Oct 14, 2016
    Novato, CA
    The Amazing SlowDowner is an excellent tool for learning songs. I use it exclusively when learning songs. I have it on my iPad and Android phone and I think it also runs on a Mac.
    It's the best $12 (per platform) you'll spend on music technology.
     
    PillO, Scottgun, smeet and 1 other person like this.
  11. Thanks for all suggestions. Of course, I understand that practice and ear training is essential. That's pretty much the reason I want to avoid relying on tablatures. I have a good grasp on basic theory and understand how chords and scales are built, plus some basic notions on harmony. That's often good enough for jamming along. But sometimes I just want to learn the exact bassline from a given recording, and can't always hear what the bass is doing. That's where I need some help.

    Right now, I'm trying to learn the bass from Stone Temple Pilots' Plush. The bass is actually not buried so deep, but I've found that both Transcribe! and Anytune help a lot; I'm just using a lowpass filter/shelving EQ and tuning one octave higher. I also think Anytune sounds much better, more defined and with less artefacts, but I will be demoing both programs with other tracks.

    That Tascam gizmo looks interesting but I practice most of the time in my studio, where I have a mac, and software is much cheaper :)
     
  12. GBBSbassist

    GBBSbassist I actually play more guitar... Supporting Member

    Nov 23, 2010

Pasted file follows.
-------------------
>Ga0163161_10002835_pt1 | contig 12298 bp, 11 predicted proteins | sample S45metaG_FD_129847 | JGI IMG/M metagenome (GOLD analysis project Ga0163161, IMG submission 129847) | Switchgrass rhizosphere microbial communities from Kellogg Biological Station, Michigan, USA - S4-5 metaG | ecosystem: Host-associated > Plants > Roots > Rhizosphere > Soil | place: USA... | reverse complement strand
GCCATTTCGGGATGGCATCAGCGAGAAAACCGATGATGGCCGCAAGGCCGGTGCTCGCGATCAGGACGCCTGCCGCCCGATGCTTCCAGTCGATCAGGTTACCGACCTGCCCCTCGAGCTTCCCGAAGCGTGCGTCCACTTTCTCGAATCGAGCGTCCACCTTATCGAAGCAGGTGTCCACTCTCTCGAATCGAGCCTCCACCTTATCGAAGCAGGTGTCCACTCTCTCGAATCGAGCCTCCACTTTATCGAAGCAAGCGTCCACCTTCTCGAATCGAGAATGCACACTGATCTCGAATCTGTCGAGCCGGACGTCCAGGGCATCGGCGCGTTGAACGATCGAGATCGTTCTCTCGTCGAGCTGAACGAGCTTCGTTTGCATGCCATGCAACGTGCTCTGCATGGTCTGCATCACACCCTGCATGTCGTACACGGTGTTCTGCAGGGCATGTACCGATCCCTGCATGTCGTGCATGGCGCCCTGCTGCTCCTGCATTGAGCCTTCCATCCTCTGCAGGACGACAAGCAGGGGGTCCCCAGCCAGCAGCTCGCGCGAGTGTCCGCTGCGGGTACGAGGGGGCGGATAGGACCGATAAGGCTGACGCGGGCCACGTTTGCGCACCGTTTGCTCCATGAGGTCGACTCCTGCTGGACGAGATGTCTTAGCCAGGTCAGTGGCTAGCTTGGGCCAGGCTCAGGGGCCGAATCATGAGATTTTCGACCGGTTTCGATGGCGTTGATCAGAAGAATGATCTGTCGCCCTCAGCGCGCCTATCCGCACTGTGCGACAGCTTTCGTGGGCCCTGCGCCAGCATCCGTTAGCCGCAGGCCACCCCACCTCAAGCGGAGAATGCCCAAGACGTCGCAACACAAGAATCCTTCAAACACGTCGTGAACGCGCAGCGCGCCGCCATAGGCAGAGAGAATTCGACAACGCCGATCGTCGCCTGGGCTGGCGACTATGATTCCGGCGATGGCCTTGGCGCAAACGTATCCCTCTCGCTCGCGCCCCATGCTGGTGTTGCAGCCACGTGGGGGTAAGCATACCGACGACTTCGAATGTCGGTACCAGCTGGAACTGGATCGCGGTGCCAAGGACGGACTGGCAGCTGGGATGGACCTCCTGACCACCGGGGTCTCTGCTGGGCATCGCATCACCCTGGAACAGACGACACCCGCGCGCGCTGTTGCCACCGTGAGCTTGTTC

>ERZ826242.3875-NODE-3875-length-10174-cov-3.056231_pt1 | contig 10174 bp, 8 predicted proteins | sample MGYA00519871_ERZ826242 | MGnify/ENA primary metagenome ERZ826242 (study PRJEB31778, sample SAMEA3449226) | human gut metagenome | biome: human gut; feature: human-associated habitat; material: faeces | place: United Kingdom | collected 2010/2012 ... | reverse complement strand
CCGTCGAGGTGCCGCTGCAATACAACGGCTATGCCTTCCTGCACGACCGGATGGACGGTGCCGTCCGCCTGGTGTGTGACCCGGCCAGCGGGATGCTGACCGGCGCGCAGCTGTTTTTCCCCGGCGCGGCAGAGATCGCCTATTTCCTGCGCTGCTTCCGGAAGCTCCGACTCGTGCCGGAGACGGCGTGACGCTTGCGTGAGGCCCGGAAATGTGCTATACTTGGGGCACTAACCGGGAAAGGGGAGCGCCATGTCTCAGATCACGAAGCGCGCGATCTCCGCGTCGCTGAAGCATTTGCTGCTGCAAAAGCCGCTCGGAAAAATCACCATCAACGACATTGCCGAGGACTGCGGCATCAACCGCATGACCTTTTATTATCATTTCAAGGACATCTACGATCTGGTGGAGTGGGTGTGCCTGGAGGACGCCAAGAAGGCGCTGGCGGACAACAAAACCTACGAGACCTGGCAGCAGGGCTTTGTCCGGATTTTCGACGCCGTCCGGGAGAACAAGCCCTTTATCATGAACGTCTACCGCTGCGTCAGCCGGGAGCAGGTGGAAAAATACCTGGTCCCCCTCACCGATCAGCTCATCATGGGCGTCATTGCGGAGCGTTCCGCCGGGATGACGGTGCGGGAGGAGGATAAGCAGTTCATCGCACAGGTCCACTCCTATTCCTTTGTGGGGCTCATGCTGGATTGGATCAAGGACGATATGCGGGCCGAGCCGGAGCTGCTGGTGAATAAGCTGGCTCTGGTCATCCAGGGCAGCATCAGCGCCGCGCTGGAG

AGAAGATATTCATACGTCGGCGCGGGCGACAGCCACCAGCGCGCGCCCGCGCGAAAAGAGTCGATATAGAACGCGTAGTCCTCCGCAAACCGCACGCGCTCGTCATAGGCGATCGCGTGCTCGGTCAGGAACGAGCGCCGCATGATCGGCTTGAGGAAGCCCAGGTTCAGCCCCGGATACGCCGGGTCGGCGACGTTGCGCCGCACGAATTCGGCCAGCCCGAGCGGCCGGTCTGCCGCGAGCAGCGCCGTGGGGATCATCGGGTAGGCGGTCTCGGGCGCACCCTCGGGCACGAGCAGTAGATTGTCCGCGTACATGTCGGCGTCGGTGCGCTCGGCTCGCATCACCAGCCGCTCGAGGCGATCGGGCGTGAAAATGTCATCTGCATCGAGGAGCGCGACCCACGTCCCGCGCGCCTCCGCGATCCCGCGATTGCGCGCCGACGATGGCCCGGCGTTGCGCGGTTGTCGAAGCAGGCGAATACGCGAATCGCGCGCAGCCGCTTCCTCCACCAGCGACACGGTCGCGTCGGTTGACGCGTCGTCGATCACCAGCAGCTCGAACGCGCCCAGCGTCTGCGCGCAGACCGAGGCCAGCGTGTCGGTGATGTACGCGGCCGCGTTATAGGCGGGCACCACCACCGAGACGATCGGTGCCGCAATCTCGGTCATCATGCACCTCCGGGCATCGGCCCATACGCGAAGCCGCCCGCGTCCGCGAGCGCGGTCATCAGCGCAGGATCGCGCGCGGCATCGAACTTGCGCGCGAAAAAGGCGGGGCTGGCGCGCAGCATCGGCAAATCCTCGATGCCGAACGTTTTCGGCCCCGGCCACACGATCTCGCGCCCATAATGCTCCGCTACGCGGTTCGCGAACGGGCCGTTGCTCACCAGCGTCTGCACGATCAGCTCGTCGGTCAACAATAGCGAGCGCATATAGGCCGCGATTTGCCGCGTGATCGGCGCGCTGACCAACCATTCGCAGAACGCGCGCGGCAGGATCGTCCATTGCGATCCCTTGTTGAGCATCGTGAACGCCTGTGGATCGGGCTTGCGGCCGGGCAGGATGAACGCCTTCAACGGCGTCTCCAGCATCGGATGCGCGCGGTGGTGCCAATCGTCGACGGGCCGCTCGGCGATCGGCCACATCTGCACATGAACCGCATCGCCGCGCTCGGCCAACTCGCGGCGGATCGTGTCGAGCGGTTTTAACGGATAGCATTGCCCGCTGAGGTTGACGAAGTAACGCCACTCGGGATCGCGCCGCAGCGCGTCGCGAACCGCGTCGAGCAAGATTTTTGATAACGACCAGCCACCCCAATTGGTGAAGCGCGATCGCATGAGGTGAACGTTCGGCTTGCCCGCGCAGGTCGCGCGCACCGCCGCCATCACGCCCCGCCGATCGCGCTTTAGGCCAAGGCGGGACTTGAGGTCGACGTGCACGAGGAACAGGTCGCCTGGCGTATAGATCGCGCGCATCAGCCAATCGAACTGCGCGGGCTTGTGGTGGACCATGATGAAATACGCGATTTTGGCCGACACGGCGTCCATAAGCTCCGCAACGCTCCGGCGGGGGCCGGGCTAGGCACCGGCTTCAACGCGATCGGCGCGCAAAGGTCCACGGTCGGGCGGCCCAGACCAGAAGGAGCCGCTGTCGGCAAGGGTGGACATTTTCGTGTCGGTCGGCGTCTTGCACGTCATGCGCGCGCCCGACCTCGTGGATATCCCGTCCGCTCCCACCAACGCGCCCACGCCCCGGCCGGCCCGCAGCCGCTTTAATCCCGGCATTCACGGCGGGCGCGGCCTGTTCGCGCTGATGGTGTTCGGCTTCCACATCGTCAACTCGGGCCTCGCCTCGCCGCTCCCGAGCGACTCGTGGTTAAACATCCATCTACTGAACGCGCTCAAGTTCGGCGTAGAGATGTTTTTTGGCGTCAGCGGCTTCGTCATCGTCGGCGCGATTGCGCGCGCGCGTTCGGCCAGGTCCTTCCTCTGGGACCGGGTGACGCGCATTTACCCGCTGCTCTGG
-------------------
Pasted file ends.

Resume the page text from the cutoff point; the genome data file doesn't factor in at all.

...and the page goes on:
Chicago
    There's heaps of ear training software you can use to improve your ear, but I'd also suggest a decent pair of speakers or headphones to listen to the song you're trying to learn.
     
    JRA likes this.
  13. AboutSweetSue

    AboutSweetSue

    Sep 29, 2018
    Lebanon, TN
    Try Chordify.
     
  14. In my experience, 30 years of playing and instrument, 20 years as a sound engineer, the only tool you need is your ear. Ears can be trained, must be trained. There are some books with ear training exercise. I don’t know about softwares or apps. As someone before me posted, try to use good headphones and good speakers first. Second be aware that ear training takes time. Third if you can’t find the bass line underneath distorted guitars is probably because it’s doing the same thing an octave below.
     
    Last edited: Aug 2, 2019
    fig and 4dog like this.
  15. JimChjones

    JimChjones

    Aug 6, 2017
    SE England
    A trick I've used is to import into a DAW twice, and on one copy just eq it to all hell, as in all or nothing, so the result is mainly bass and drums. Then mix the raw copy back up until the balance suits you. Also pan the mainly bass L and proper mix R.
     
  16. Thanks for the info. Can this app isolate tracks of songs? That would be truly helpful!
    If not, can you suggest one that does? Thanks!
     
  17. pigpen1

    pigpen1 Supporting Member

    Aug 2, 2017
    Learn in good headphones. Take your do out to a little mixer and run your phone and or computer into a 2nd channel if your amp doesn't have headphones and aux in.

    Learn to sing the pass lines. Helps to internalize it.

    It's a case of losing it if you don't use it though. Years ago before online tabs, YouTube, and software I was much better at it. Noe I'm lazy.
     
  18. srayb

    srayb

    Oct 27, 2010
    Ontario, Canada
    Good headphones.
     
  19. TheDirtyLowDown

    TheDirtyLowDown

    Mar 8, 2014
    Same here! Adjustments for pitch, speed, and the looping capability make it a must-have for me...
     
  20. nickpc

    nickpc

    Jul 23, 2012
    And don't forget that you can speed up/slow down playback on YouTube with no pitch change. Slowing a track down can help, both for hearing what is being played as well as playing along.
     
    Bass Jones and jefkritz like this.